In the Watson claim, claim was made under a First American Title Insurance Company loan policy issued on March 12, 1996, by an institutional lender who is a bulk purchaser of mortgages made by a local lender known for making high cost loans. The claimant foreclosed and, as successful bidder at the foreclosure sale, brought an action for possession. As a defense to this action, the conservator for the mortgagor, appointed by the Probate Division of the Superior Court of the District of Columbia about a year after the issuance of our title insurance policy, raised a plea of title, alleging that the insured mortgage was void by reason of the mortgagor’s incapacity at the time of his execution of same.
As our investigation of the facts of the claim proceeded, we discovered that the same local lender had made four consecutive loans to Mr. Watson, each refinancing the last. The first was made in July 1995 for $120,000. This loan was refinanced in October 1995 with a $209,000 loan from the same lender, in turn refinanced in February 1996 by a $225,400 loan. The last loan was made in March 1996 in the amount of $245,000.
Evidently Mr. Watson had fallen in with a purported home improvement contractor to whom he was supplying "capital" as an investor in the contractor’s business. The proceeds from the four loans were completely dissipated in this no-return investment.
Each loan cost Mr. Watson about $10,000 in fees and costs. His interest rate on each hovered around 12%. At the time the first loan was made, Mr. Watson was 85 years old, a retired federal employee with 47 years of civil service, who had lived in his home since 1935. It was unencumbered at the time the first loan was made, and according to his loan application, his unsecured debt was minimal. The home’s appraised value is $315,000.
By the time a claim was made under the title insurance policy, Mr. Watson’s conservator was represented by counsel acting pro bono, as Mr. Watson had no funds with which to pay an attorney.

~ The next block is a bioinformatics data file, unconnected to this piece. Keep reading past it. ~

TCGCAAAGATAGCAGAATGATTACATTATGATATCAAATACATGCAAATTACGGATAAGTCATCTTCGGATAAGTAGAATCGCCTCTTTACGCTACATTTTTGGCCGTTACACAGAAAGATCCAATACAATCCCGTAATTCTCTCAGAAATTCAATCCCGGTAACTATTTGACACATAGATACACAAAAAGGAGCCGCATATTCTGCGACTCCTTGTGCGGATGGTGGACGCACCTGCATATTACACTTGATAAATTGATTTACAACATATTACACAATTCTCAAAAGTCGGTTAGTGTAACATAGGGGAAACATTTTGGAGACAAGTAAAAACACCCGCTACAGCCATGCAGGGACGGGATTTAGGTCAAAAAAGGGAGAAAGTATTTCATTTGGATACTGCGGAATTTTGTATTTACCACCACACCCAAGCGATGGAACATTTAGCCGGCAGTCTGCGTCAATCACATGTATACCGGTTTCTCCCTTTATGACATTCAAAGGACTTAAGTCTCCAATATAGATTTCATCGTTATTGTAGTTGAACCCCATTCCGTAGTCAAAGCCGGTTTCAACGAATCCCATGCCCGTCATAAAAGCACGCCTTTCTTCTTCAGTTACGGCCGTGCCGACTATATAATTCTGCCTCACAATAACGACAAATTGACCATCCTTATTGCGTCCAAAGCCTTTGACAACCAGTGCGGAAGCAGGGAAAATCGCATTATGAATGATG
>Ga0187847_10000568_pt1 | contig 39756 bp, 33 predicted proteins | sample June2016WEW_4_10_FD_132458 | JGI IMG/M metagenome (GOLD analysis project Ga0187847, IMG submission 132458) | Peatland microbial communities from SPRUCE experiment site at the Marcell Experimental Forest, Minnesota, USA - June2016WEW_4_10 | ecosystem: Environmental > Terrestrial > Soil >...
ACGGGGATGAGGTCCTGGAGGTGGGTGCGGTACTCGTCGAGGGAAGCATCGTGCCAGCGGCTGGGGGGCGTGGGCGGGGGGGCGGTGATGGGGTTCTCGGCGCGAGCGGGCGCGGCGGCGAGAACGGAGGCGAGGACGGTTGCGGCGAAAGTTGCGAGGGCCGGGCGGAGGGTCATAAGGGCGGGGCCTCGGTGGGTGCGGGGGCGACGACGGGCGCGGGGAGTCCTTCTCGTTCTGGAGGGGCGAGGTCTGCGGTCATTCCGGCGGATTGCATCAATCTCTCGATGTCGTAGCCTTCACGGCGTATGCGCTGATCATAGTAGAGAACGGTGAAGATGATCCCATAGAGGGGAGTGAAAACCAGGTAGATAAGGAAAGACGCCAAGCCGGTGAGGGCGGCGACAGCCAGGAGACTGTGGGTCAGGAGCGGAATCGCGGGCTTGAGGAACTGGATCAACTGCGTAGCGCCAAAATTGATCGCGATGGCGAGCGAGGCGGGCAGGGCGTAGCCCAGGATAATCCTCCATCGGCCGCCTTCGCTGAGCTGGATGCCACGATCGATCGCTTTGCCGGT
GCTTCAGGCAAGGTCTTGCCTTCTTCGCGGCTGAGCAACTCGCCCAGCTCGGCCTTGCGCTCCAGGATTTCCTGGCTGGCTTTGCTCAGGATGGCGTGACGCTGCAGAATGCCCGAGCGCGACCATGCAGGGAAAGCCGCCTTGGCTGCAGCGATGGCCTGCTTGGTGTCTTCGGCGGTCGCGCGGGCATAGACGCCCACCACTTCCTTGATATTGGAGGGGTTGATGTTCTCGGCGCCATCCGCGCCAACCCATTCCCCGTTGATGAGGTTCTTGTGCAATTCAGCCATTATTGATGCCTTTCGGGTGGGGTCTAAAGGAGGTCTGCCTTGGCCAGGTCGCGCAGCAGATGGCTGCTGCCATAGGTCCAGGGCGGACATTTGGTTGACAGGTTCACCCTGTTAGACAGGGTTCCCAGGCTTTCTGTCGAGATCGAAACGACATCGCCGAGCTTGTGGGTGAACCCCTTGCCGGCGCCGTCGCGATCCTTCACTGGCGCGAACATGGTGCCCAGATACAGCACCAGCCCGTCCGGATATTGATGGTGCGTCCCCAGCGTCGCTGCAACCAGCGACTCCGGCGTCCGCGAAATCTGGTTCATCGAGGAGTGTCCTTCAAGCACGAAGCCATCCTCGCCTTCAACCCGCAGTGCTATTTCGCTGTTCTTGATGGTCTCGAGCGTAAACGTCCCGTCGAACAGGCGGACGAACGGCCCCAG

How Was the Claim Resolved?
First American took a deed of the property from the foreclosing lender, in consideration of payment of policy limits. An agreement was reached between Mr. Watson and First American whereby he will remain in the property for six years as a tenant of First American, at a rent which covers basic maintenance only. He will also pay $500 per month into an escrow account. If Mr. Watson should die prior to the six-year period, the escrowed funds will go to First American. Otherwise, after he moves out of the house, which First American will then sell, he will be able to take an "annuity" from the funds to help subsidize his new living arrangements until the funds are exhausted, or until his death. This agreement serves Mr. Watson in enabling him to continue to live in his home, which is his primary desire, while affording some recovery to the title insurer.
The second example of a claim arising out of a predatory lending practice is quite new, and unresolved. The mortgagor, Mr. Roberts, represented by Legal Counsel for the Elderly, has filed suit to set aside a mortgage insured by First American on October 21, 1999.
The complaint was filed on March 28, 2000. In it, Mr. Roberts alleges that the defendants, consisting of the mortgage broker, the funding lender and its assignee, who is currently foreclosing, are seeking to foreclose on a loan created without the consent or even the knowledge of the borrower.
The borrower, described in the complaint as elderly, unsophisticated and with poor eyesight, has owned his home since 1974, free and clear until 1996. At that time he took out a $30,000 loan for home renovation with a 3-year term and a monthly payment of $311. In October 1999, he was contacted by the mortgage broker offering a replacement loan with lower payments. Mr. Roberts was then visited by an individual at his home, who had him sign papers described as a loan application. No copies of the papers were provided to Mr. Roberts.
In December 1999, Mr. Roberts received, by mail, a check for about $7,500. He also received a notice from his previous lender, with the return of his last mortgage payment check, stating that the loan was paid in full. The new loan is an ARM for $43,500 with an upward adjustment to 17.49% interest. His settlement charges were $4,816.46. He has sent back the proceeds check several times, and it has never been negotiated.